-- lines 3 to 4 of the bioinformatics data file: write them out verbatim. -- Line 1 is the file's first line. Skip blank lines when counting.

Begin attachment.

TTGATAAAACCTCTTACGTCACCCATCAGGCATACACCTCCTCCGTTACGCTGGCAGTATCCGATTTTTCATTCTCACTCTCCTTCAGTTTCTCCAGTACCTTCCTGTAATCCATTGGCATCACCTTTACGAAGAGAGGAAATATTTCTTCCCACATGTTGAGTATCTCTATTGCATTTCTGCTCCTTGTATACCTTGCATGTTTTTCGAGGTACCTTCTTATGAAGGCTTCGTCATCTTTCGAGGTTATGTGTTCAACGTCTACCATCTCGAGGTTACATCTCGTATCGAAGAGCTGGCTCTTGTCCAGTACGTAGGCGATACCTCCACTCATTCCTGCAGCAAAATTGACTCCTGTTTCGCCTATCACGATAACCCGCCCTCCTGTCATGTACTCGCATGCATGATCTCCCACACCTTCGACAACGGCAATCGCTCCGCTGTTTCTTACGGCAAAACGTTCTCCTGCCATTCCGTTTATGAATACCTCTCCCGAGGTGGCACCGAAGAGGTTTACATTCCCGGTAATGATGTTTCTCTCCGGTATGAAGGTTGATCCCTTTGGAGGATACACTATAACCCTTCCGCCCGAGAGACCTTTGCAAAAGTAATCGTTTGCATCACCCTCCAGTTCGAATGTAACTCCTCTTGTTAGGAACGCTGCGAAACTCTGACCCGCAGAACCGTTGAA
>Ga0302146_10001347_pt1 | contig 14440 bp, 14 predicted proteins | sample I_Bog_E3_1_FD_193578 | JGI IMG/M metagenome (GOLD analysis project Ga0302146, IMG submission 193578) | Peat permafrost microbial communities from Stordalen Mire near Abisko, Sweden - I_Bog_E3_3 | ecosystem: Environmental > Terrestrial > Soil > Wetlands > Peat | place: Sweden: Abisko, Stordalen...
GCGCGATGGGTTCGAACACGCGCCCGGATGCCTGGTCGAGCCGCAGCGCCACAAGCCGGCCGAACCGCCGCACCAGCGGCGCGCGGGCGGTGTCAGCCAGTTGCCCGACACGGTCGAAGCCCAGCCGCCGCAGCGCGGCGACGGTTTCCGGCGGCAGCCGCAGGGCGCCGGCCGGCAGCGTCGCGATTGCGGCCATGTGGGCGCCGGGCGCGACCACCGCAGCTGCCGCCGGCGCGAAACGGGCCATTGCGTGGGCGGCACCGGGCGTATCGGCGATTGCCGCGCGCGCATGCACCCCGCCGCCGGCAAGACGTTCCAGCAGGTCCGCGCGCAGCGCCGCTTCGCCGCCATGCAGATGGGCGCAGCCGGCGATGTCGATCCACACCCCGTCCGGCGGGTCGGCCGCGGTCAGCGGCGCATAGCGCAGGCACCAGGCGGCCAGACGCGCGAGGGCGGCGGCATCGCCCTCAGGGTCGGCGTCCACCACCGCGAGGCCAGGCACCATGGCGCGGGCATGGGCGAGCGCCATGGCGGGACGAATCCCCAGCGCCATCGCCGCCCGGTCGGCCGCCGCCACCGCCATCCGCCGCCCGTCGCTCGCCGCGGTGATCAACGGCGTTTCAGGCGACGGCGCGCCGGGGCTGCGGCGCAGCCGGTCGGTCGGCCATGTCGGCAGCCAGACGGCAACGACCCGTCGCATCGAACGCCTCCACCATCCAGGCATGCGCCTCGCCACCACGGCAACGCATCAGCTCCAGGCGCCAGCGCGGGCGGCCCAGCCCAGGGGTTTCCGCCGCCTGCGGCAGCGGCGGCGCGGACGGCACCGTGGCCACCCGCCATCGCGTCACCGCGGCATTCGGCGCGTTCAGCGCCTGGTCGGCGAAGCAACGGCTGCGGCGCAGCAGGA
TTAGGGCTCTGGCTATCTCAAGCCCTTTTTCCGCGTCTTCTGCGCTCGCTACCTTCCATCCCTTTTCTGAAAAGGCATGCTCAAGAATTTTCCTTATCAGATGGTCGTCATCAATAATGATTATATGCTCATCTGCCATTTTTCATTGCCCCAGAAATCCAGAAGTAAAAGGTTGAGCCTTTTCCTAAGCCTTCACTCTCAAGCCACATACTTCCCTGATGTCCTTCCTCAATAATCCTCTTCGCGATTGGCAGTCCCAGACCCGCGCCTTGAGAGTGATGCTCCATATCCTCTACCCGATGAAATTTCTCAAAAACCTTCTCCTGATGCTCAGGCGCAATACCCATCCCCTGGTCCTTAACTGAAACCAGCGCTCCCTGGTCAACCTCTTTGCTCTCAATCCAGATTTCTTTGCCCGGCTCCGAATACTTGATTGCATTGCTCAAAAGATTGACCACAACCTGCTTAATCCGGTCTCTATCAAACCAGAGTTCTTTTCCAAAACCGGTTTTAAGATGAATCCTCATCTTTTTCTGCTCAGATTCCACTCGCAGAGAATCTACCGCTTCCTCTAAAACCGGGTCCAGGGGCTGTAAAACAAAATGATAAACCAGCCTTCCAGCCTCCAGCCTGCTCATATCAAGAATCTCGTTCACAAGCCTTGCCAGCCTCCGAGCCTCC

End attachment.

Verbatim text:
GCGCGATGGGTTCGAACACGCGCCCGGATGCCTGGTCGAGCCGCAGCGCCACAAGCCGGCCGAACCGCCGCACCAGCGGCGCGCGGGCGGTGTCAGCCAGTTGCCCGACACGGTCGAAGCCCAGCCGCCGCAGCGCGGCGACGGTTTCCGGCGGCAGCCGCAGGGCGCCGGCCGGCAGCGTCGCGATTGCGGCCATGTGGGCGCCGGGCGCGACCACCGCAGCTGCCGCCGGCGCGAAACGGGCCATTGCGTGGGCGGCACCGGGCGTATCGGCGATTGCCGCGCGCGCATGCACCCCGCCGCCGGCAAGACGTTCCAGCAGGTCCGCGCGCAGCGCCGCTTCGCCGCCATGCAGATGGGCGCAGCCGGCGATGTCGATCCACACCCCGTCCGGCGGGTCGGCCGCGGTCAGCGGCGCATAGCGCAGGCACCAGGCGGCCAGACGCGCGAGGGCGGCGGCATCGCCCTCAGGGTCGGCGTCCACCACCGCGAGGCCAGGCACCATGGCGCGGGCATGGGCGAGCGCCATGGCGGGACGAATCCCCAGCGCCATCGCCGCCCGGTCGGCCGCCGCCACCGCCATCCGCCGCCCGTCGCTCGCCGCGGTGATCAACGGCGTTTCAGGCGACGGCGCGCCGGGGCTGCGGCGCAGCCGGTCGGTCGGCCATGTCGGCAGCCAGACGGCAACGACCCGTCGCATCGAACGCCTCCACCATCCAGGCATGCGCCTCGCCACCACGGCAACGCATCAGCTCCAGGCGCCAGCGCGGGCGGCCCAGCCCAGGGGTTTCCGCCGCCTGCGGCAGCGGCGGCGCGGACGGCACCGTGGCCACCCGCCATCGCGTCACCGCGGCATTCGGCGCGTTCAGCGCCTGGTCGGCGAAGCAACGGCTGCGGCGCAGCAGGA
TTAGGGCTCTGGCTATCTCAAGCCCTTTTTCCGCGTCTTCTGCGCTCGCTACCTTCCATCCCTTTTCTGAAAAGGCATGCTCAAGAATTTTCCTTATCAGATGGTCGTCATCAATAATGATTATATGCTCATCTGCCATTTTTCATTGCCCCAGAAATCCAGAAGTAAAAGGTTGAGCCTTTTCCTAAGCCTTCACTCTCAAGCCACATACTTCCCTGATGTCCTTCCTCAATAATCCTCTTCGCGATTGGCAGTCCCAGACCCGCGCCTTGAGAGTGATGCTCCATATCCTCTACCCGATGAAATTTCTCAAAAACCTTCTCCTGATGCTCAGGCGCAATACCCATCCCCTGGTCCTTAACTGAAACCAGCGCTCCCTGGTCAACCTCTTTGCTCTCAATCCAGATTTCTTTGCCCGGCTCCGAATACTTGATTGCATTGCTCAAAAGATTGACCACAACCTGCTTAATCCGGTCTCTATCAAACCAGAGTTCTTTTCCAAAACCGGTTTTAAGATGAATCCTCATCTTTTTCTGCTCAGATTCCACTCGCAGAGAATCTACCGCTTCCTCTAAAACCGGGTCCAGGGGCTGTAAAACAAAATGATAAACCAGCCTTCCAGCCTCCAGCCTGCTCATATCAAGAATCTCGTTCACAAGCCTTGCCAGCCTCCGAGCCTCC